A bimodal activation mechanism underlies scorpion toxin-induced pain

Shilong Yang, Fan Yang, Bei Zhang, Bo Hyun Lee, Bowen Li, Lei Luo, Jie Zheng, Ren Lai

Research output: Contribution to journalArticle

15 Scopus citations

Abstract

Venomous animals use peptide toxins for hunting and self-defense. To achieve these goals, toxins need to bind to their targets with high affinity due to the small amount that a single bite or sting can deliver. The scorpion toxin BmP01 is linked to sting-induced excruciating pain; however, the reported minimum concentrations for activating TRPV1 channel or inhibiting voltage-gated potassium (Kv) channels (both in the micromolar range) appear too high to be biologically relevant. We show that the effective concentration of BmP01 is highly pH-dependent-it increases by about 10-fold in inhibiting Kv channels upon a 1-U drop in pH but decreases more than 100-fold in activating TRPV1. Mechanistic investigation revealed that BmP01 binds to one of the two proton-binding sites on TRPV1 and, together with a proton, uses a one-two punch approach to strongly activate the nociceptive channel. Because most animal venoms are acidic, proton-facilitated synergistic action may represent a general strategy for maximizing toxin potency.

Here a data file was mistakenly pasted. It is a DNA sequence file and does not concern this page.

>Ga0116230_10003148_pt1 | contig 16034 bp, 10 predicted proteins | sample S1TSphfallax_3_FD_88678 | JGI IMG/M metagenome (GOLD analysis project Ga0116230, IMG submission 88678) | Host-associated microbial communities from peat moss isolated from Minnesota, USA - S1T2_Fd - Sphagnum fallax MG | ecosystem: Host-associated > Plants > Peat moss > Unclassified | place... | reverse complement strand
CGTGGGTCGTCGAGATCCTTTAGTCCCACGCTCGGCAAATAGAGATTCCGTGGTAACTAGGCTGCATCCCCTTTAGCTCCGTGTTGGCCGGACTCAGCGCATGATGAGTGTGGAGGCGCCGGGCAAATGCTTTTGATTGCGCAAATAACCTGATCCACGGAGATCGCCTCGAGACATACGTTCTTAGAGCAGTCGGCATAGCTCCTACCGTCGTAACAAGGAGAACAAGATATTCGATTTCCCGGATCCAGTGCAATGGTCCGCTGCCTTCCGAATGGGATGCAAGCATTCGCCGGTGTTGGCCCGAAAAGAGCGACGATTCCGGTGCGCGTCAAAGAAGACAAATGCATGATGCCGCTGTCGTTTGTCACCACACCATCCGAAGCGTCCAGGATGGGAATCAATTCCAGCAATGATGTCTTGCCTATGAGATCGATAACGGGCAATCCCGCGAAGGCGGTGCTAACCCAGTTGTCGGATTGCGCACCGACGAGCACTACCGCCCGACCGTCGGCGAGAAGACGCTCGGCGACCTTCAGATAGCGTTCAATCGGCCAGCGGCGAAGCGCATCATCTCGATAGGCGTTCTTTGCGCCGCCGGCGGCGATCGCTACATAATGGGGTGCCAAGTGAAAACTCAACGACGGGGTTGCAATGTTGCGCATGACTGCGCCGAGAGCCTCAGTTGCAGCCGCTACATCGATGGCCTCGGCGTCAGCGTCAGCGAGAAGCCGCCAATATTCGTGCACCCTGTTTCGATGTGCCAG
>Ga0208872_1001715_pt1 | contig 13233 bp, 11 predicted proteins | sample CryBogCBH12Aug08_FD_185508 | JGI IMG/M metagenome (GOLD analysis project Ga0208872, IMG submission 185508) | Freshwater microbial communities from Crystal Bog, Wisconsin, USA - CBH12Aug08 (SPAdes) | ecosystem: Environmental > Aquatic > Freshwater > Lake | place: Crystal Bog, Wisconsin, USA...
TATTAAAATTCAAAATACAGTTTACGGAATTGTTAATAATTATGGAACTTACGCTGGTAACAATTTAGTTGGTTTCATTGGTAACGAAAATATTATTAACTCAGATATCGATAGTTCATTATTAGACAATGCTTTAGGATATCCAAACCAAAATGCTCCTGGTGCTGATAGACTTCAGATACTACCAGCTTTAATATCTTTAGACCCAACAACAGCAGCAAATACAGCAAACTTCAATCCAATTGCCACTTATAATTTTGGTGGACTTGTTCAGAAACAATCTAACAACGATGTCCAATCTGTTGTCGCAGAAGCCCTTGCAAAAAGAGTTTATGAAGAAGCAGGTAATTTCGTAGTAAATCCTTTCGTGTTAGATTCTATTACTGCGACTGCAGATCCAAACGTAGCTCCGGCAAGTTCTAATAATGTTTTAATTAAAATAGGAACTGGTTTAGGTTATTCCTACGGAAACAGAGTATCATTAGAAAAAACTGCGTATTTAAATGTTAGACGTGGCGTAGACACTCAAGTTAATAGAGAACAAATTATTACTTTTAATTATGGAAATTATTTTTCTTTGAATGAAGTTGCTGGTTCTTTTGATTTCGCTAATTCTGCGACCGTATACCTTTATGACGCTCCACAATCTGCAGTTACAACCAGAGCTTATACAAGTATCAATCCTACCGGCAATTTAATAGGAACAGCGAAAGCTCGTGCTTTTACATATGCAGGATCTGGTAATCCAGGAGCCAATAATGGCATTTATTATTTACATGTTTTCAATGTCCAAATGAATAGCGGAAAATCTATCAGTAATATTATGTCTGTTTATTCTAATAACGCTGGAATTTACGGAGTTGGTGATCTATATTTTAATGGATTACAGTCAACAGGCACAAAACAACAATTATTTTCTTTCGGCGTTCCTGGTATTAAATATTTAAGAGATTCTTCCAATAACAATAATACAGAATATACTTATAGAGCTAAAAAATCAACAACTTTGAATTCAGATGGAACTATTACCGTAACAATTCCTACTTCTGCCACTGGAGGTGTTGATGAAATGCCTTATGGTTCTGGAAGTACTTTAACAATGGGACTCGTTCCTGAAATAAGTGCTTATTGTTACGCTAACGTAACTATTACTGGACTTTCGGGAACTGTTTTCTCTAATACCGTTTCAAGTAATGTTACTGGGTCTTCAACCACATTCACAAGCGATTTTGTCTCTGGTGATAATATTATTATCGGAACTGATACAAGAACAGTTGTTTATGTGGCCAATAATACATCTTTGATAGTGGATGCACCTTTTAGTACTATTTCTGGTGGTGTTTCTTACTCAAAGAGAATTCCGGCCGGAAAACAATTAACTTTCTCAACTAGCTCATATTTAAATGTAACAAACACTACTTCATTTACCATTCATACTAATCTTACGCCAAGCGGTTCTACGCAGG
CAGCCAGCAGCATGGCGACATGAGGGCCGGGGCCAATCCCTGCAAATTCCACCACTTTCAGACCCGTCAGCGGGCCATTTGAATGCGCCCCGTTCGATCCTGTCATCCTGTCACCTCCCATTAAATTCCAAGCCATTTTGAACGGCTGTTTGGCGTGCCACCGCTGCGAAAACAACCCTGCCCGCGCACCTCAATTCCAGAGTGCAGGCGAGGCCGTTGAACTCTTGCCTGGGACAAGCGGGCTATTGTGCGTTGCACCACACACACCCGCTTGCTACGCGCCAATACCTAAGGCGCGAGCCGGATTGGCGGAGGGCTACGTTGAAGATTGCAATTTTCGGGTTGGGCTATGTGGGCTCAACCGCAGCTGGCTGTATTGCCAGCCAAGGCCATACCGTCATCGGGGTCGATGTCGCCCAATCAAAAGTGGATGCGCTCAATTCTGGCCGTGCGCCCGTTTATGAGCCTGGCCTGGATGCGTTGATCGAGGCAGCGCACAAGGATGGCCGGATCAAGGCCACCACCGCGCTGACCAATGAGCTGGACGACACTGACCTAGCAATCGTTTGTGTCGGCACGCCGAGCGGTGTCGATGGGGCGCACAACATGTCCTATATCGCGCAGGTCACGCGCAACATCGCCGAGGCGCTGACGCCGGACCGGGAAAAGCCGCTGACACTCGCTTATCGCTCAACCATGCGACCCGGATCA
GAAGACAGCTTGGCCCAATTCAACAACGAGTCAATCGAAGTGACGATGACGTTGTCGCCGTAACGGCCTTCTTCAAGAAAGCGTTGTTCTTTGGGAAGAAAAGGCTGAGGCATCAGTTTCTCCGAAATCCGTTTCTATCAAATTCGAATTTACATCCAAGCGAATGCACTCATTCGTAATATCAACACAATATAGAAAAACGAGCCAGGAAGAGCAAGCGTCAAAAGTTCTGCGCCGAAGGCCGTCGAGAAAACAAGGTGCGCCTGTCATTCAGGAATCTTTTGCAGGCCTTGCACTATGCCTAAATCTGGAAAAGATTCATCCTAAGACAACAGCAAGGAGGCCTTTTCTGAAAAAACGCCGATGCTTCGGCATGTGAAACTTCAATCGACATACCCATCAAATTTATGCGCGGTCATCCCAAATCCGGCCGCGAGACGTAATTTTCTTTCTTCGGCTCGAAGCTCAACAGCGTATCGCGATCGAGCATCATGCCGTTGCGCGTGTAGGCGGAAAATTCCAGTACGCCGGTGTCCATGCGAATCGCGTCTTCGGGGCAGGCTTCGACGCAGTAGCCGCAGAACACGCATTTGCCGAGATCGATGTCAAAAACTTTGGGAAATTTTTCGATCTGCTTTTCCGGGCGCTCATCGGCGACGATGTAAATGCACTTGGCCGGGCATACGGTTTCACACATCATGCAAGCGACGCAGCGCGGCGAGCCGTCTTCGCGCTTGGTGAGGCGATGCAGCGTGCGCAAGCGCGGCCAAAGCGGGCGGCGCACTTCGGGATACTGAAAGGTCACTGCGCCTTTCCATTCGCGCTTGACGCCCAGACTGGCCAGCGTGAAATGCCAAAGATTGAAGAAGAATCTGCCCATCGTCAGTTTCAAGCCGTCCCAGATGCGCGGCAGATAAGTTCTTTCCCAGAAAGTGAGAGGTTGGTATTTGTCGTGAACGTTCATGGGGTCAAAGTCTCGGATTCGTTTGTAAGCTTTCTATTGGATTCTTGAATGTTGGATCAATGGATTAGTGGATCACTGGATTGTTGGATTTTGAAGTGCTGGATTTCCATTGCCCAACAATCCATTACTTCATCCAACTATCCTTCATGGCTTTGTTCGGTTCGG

Original languageEnglish (US)
Article number1700810
JournalScience advances
Volume3
Issue number8
DOIs
StatePublished - Jan 1 2017

ASJC Scopus subject areas

  • Medicine(all)

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    Yang, S., Yang, F., Zhang, B., Lee, B. H., Li, B., Luo, L., Zheng, J., & Lai, R. (2017). A bimodal activation mechanism underlies scorpion toxin-induced pain. Science advances, 3(8), [1700810]. https://doi.org/10.1126/sciadv.1700810